The glass vial 1 exhibits an elongated form and encloses in its interior (here not shown) an elongated hollow space that extends essentially over the entire length of the glass vial 1 and that is filled with a triggering fluid and in which, besides the triggering fluid, a gas bubble is contained. The composition of the triggering fluid, its amount, the size of the gas bubble as well as the wall thickness of the glass vial 1 determine the factors that are important for the thermal triggering element, such as triggering temperature and triggering speed (delay), meaning the speed of the reaction to a temperature increase in the surrounding area.
 The glass vial 1 features on a first longitudinal end 2 a circumferentially running, shoulder-like thickened section 3, from which a sharp end 4 extends. This sharp end 4 is created during the closing of the glass vial 1 by means of melting, after the filling with the triggering liquid.
 The glass vial 1 features on its second longitudinal end 5, which is located opposite the first longitudinal end 2, a likewise thickened, bulbous end 6. On this longitudinal end 5, more precisely in the area of the bulbous end 6, the glass vial 1 is provided, by means according to the invention, with a coating 7 that is indicated here by hatching and that consists in a solid phase of a friction-lowering material. Depending on the selected coating material a matching application method is used, e.g. immersion, gluing, spraying. Preferably this coating consists of a wax, a lacquer, a foil. A surface treatment for friction reduction, e.g. fire polishing, can also be performed instead of applying a coating in the area 7.
 In FIG. 1 it is already schematically represented how the glass vial 1 is clamped in its longitudinal direction in a valve between a sealing member V and an abutment W in a state of assembly, wherein in this example the glass vial 1 is fixed with its first longitudinal end 2 at the sealing member V because the sharp end protrudes into a blind bore hole B and the glass vial abuts with the thickened section 2 against the edge of the blind bore hold B, and abuts with its second longitudinal end 5, more precisely with the bulbous end 6, against a further blind bore hole BS in the abutment.
 One recognizes here that the coating 7 is implemented on the glass vial 1 in such a manner that it covers the area in which the glass vial 1 abuts with its bulbous end 6 against the section that surrounds the opening of the blind bore hold BS in the abutment W. It is thereby assured that during the immobilization of the glass vial 1, during which the abutment W, which is essentially shaped like a cylinder and features a thread G on its surface area, is screwed into a corresponding counter thread and is tightened in the longitudinal direction of the glass vial 1 for the purpose of clamping it, the abutment W glides across the bulbous end 6 of the glass vial 1 due to the friction-reducing coating 7 that is applied there. A torsion moment that is applied to the glass vial 1 by these means during the screwing-in of the abutment and the clamping of the glass vial 1 with the required holding force is significantly reduced; depending on the coating material used by 30% up to 90%.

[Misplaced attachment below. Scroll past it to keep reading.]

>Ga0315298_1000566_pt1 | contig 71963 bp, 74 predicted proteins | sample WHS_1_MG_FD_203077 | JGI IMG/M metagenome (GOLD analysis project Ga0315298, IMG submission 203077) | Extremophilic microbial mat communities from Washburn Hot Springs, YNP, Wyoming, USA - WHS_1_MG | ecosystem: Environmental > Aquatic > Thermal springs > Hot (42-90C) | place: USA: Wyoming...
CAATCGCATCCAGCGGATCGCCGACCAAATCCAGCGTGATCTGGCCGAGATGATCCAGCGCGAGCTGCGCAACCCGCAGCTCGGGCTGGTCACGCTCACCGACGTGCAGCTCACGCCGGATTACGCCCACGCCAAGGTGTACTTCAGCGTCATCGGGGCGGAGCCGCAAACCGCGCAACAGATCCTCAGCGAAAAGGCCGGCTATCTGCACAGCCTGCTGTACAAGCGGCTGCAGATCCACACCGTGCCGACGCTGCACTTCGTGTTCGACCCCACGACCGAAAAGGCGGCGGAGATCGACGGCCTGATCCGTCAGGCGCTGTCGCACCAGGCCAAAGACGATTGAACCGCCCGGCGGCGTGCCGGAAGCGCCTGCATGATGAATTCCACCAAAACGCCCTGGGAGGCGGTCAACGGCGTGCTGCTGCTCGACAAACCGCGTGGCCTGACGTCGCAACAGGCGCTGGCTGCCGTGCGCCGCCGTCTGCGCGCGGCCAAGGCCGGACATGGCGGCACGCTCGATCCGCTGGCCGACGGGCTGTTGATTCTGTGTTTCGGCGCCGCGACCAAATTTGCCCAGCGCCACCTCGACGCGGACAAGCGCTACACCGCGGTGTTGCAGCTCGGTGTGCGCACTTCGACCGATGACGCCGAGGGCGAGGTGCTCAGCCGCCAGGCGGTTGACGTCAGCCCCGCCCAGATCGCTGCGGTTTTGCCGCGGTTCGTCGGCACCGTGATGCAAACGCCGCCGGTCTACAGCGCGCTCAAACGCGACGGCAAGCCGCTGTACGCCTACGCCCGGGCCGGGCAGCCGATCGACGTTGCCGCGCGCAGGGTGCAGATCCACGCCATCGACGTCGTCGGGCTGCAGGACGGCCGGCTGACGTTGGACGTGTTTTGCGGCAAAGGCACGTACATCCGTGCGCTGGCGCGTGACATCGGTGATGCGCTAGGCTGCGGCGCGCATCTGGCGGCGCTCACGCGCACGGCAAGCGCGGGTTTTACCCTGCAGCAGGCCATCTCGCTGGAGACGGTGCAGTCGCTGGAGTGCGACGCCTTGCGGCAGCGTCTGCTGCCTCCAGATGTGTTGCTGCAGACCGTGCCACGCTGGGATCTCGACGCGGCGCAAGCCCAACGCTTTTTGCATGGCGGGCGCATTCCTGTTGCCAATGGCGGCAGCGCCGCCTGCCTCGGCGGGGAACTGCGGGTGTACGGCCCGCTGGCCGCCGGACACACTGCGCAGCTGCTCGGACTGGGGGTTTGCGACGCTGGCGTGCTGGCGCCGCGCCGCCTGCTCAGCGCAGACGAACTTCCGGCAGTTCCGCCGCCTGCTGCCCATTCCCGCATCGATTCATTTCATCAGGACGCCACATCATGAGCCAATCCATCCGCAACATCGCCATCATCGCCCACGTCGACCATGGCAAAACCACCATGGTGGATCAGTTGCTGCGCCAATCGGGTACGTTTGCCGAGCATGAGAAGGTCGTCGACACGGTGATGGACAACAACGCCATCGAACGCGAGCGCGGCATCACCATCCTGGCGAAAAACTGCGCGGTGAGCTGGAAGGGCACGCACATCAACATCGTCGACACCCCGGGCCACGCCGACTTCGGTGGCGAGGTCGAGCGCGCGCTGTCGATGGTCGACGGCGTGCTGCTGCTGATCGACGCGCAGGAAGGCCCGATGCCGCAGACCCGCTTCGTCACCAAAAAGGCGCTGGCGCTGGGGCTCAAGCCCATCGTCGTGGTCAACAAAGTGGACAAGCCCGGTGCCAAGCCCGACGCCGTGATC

For the purposes of better clarification FIG. 2 displays again how a glass vial 1 is inserted into a sprinkler valve S.
 One recognizes again the previously described seat of the glass vial 1 between the sealing member V and the abutment W. The sealing member V in this case serves the purpose of closing a water channel K, in which water is standing if the sprinkler valve S is deployed and holding discharge pressure. The sealing member V is linked in a sealing manner with a spring F that in turn abuts against a step on the discharge side of the water channel K. The purpose of this spring is to absorb the closing force with which the glass vial 1 is clamped into the seat, as displayed in FIG. 2; in addition it permits the compensation of length variations of the glass vial 1 or the sealing member V or the abutment W due to temperature variations.
 The sprinkler valve S is provided with retaining straps H that form a dome-shaped opening between each other, into which the glass vial 1 is inserted. The retaining straps H end in a threaded opening O into which the abutment W is screwed with its outer thread, by means of which it can be moved in the longitudinal direction of the glass vial 1 toward the same. A distribution star St is disposed around the thread opening O and fans out the water that emerges from the water channel K in a case of activation in a known manner, in order to achieve a broad surface coverage effect for the fire extinguishing effort.
 In this illustration too one can again clearly recognize how the coating 7 on the bulbous end 6 of the glass vial 1 acts together with the abutment W in order to lower the friction and thereby the transfer of a torsion moment during the screwing-in of the abutment W and the clamping of the glass vial 1.
 It becomes clear to the person skilled in the art that the application of a glass vial 1 for a sprinkler valve S that is displayed in FIG. 2 is not the only possible application. Likewise the glass vial 1 can, for example, be also used in thermally triggering release valves on pressurized gas tanks or in comparable applications where a thermally controlled trigger of a valve is required.
LIST OF REFERENCE SYMBOLS
 1 Glass vial  2 Longitudinal end  3 Thickened section  4 Sharp end  5 Longitudinal end  6 bulbous end  7 Coating  B Blind bore hole  BS Blind bore hole  F Spring  G Thread  H Holding strap  K Water channel  O Thread opening  S Sprinkler valve  ST Distribution star  V Sealing member  W Abutment
Patent applications in class THERMALLY ACTUATED SWITCHES
Patent applications in all subclasses THERMALLY ACTUATED SWITCHES